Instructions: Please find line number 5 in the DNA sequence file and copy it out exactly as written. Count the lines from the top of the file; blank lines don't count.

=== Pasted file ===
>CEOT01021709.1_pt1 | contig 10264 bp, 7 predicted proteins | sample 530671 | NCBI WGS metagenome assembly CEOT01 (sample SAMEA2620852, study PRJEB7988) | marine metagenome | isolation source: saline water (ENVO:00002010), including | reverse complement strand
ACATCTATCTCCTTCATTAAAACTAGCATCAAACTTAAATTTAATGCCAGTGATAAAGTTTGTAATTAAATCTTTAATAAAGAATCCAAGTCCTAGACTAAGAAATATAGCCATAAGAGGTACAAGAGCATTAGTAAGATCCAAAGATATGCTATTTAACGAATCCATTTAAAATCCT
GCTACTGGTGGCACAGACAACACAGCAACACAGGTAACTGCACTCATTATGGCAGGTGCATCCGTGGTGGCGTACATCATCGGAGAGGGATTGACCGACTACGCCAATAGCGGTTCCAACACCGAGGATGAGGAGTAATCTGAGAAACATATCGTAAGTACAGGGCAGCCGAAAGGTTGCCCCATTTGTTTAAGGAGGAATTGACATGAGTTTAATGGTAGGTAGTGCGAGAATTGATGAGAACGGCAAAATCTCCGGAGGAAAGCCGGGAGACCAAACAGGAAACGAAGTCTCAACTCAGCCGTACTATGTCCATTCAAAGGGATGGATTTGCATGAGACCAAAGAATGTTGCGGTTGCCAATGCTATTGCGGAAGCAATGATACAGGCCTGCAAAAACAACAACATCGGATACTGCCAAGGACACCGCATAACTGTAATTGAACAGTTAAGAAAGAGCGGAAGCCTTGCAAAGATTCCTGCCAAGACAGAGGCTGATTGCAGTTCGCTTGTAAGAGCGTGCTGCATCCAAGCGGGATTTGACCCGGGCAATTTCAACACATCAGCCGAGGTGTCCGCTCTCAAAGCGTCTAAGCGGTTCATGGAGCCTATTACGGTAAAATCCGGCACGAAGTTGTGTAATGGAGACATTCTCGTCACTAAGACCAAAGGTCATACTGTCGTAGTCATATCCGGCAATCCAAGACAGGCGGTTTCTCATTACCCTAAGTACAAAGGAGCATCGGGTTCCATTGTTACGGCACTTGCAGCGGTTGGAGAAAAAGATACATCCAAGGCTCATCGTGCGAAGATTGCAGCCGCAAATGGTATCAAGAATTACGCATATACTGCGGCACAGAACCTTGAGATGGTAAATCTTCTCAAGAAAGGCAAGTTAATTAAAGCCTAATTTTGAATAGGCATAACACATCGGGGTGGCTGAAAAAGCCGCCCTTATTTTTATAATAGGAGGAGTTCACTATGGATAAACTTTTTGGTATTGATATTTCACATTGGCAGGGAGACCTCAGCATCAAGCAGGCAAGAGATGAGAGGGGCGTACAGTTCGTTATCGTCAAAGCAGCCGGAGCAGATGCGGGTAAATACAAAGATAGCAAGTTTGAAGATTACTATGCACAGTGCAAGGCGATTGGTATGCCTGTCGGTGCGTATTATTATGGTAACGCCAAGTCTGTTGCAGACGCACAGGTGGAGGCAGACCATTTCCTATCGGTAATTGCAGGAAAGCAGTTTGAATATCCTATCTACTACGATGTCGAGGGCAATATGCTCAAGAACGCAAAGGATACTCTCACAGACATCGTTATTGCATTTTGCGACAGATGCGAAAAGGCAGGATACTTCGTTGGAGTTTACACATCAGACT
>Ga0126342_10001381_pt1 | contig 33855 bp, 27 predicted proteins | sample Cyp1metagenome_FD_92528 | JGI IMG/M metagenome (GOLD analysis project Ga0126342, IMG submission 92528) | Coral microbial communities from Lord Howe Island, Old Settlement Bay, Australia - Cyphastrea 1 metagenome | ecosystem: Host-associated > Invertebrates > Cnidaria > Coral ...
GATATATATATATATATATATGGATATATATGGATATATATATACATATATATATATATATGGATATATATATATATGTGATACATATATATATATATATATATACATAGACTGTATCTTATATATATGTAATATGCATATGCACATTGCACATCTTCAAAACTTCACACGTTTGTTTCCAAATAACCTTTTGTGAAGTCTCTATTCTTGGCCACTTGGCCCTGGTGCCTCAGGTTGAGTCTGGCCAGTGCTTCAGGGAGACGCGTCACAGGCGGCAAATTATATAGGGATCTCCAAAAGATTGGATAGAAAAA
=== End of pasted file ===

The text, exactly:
GATATATATATATATATATATGGATATATATGGATATATATATACATATATATATATATATGGATATATATATATATGTGATACATATATATATATATATATATACATAGACTGTATCTTATATATATGTAATATGCATATGCACATTGCACATCTTCAAAACTTCACACGTTTGTTTCCAAATAACCTTTTGTGAAGTCTCTATTCTTGGCCACTTGGCCCTGGTGCCTCAGGTTGAGTCTGGCCAGTGCTTCAGGGAGACGCGTCACAGGCGGCAAATTATATAGGGATCTCCAAAAGATTGGATAGAAAAA